Those among the 100 or so who came to a September 29 informational meeting in Flagstaff, Ariz., on Grand Canyon overflight issues, hosted by the National Park Service (NPS) and the FAA, expecting to hear of a breakthrough in a 17-year deadlock over aircraft noise left disappointed.
The story that tells the economic fortunes of smaller metropolitan airfields in Europe is very much a tale of several cities. Many find themselves in a veritable “Catch-22”–they can expand their operations as long as arriving and departing aircraft meet local neighborhood rules. But increased services aggravate negative public perception of the noise they generate.
U.S. and European Union officials are making last-ditch efforts to negotiate a settlement to their long-running dispute over hush kits bringing Stage 2 aircraft into compliance with current Stage 3 noise limits. Both sides want the deeply divisive matter resolved at the September 25 meeting in Montreal of the International Civil Aviation Organization assembly.
The European Union’s research program on noise reduction, Silence(r), officially ended in June with promising results. It explored all noise sources, from engines to landing gear and flaps. However, although it achieved a reduction of five decibels in aircraft noise, several more leads need to be developed to reach the ambitious target of cutting a full 10 dB from average noise levels by 2020.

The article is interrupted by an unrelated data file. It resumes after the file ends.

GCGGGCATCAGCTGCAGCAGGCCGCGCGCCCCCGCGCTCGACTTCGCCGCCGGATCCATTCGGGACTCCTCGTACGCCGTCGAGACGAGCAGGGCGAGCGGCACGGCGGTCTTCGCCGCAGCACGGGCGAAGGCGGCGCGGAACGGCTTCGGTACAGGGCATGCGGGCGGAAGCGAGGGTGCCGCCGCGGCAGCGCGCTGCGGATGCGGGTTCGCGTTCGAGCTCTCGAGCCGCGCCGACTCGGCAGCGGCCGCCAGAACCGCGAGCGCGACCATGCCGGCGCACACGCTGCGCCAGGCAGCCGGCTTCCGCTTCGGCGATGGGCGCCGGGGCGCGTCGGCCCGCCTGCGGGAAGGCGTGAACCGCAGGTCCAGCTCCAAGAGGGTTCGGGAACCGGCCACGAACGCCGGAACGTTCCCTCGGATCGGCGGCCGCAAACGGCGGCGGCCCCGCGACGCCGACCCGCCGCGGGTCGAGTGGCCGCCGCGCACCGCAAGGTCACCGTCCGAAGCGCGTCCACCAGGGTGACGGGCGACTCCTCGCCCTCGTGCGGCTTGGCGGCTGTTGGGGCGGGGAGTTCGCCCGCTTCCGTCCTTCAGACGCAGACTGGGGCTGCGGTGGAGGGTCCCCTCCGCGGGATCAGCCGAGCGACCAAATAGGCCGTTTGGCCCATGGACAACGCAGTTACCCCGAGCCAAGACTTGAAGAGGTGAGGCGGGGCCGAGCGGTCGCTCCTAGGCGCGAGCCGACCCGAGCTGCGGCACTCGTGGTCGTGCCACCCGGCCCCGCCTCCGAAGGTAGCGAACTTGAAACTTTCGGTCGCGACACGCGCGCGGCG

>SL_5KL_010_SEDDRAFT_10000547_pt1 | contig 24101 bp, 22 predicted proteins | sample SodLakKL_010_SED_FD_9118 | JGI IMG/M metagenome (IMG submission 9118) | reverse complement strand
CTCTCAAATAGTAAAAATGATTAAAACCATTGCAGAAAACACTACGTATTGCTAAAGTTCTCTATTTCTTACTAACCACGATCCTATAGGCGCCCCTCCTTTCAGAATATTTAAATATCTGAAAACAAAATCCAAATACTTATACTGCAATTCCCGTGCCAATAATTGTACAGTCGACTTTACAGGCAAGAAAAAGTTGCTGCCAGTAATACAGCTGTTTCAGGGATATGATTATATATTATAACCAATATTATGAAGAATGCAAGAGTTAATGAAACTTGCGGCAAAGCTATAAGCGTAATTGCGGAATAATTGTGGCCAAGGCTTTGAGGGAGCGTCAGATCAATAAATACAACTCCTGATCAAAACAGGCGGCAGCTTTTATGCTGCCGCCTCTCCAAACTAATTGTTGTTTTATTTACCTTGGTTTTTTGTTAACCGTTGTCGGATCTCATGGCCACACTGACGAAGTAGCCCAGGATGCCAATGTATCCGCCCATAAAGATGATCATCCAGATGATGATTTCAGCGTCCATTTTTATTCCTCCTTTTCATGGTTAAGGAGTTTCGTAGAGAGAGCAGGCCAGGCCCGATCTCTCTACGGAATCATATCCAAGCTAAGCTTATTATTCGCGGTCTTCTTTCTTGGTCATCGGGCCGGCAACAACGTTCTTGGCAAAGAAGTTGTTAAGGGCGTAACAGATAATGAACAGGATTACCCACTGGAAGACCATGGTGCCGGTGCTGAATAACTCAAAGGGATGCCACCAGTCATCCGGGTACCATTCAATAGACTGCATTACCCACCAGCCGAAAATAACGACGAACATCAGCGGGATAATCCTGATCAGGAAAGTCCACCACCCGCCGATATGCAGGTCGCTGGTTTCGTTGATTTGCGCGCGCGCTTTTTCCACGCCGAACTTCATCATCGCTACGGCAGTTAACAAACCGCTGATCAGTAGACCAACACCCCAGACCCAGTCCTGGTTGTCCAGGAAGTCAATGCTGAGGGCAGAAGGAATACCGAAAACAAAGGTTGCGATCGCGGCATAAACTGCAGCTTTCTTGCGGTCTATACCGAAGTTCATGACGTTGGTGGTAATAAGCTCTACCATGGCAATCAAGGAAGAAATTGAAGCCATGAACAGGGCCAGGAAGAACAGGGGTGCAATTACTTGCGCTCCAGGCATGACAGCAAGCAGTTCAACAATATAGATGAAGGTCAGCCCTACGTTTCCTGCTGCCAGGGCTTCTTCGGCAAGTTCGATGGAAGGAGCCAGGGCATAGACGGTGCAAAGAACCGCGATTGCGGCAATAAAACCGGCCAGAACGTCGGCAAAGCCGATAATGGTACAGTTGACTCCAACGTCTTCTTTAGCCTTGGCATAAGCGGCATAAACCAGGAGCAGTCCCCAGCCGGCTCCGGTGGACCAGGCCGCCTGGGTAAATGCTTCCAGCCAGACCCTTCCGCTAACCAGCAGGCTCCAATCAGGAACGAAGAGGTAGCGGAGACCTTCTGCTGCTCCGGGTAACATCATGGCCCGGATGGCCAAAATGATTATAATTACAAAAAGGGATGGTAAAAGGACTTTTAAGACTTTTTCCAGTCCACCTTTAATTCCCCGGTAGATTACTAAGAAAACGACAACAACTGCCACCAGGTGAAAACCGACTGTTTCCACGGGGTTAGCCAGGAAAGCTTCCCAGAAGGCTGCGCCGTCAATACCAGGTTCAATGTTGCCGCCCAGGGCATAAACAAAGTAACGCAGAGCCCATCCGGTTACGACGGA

• The Los Angeles board of airport commissioners has authorized airport staff members to begin advertising for qualified companies to perform Part 161 noise mitigation studies for Los Angeles International Airport (LAX) and Van Nuys Airport (VNY). The separate studies are not expected to be completed for three to five years.
The European Regions Airline Association (ERA) has demanded a “balanced approach” to environmental controls in the European Union transport industry following the publication of its new study on the noise performance of the continent’s regional airline fleet. The “Growing Quieter” report concluded that the noise generated by the average regional aircraft is about half what it was in the early 1970s.
The FAA selected the Massachusetts Institute of Technology to be the lead partner in a Center of Excellence program on aircraft noise and emissions mitigation. MIT will lead a team from other colleges and universities, as well as industry and government, to research and develop solutions for mitigating existing and anticipated noise and emissions-related problems.
Jan. 1, 2006, is the date for the implementation of the International Civil Aviation Organization’s (ICAO) Chapter 4 noise limits. The latest noise and emissions standards (European terminology uses “Chapter” to correspond with the U.S.
An online poll in New Jersey Monthly magazine has apparently launched the pilots’ jungle telegraph into action. The question posed on the magazine’s Web site reads, “Despite increased air and noise pollution, should small airports such as Teterboro make efforts to renovate and expand if it will bring more money to the local economy?” At press time, 7,753 people had answered, with “yes” votes carrying a 98-percent majority.
The FAA is reviewing a proposed revision to the approved noise-compatibility program that was submitted for Burbank Bob Hope Airport (BUR), Calif. The agency, which approved the original program in November 2000, plans to rule on the revision by September 7. Public comments must be submitted by May 10 to the FAA airports division’s Western Pacific Region office (telephone  725-3614).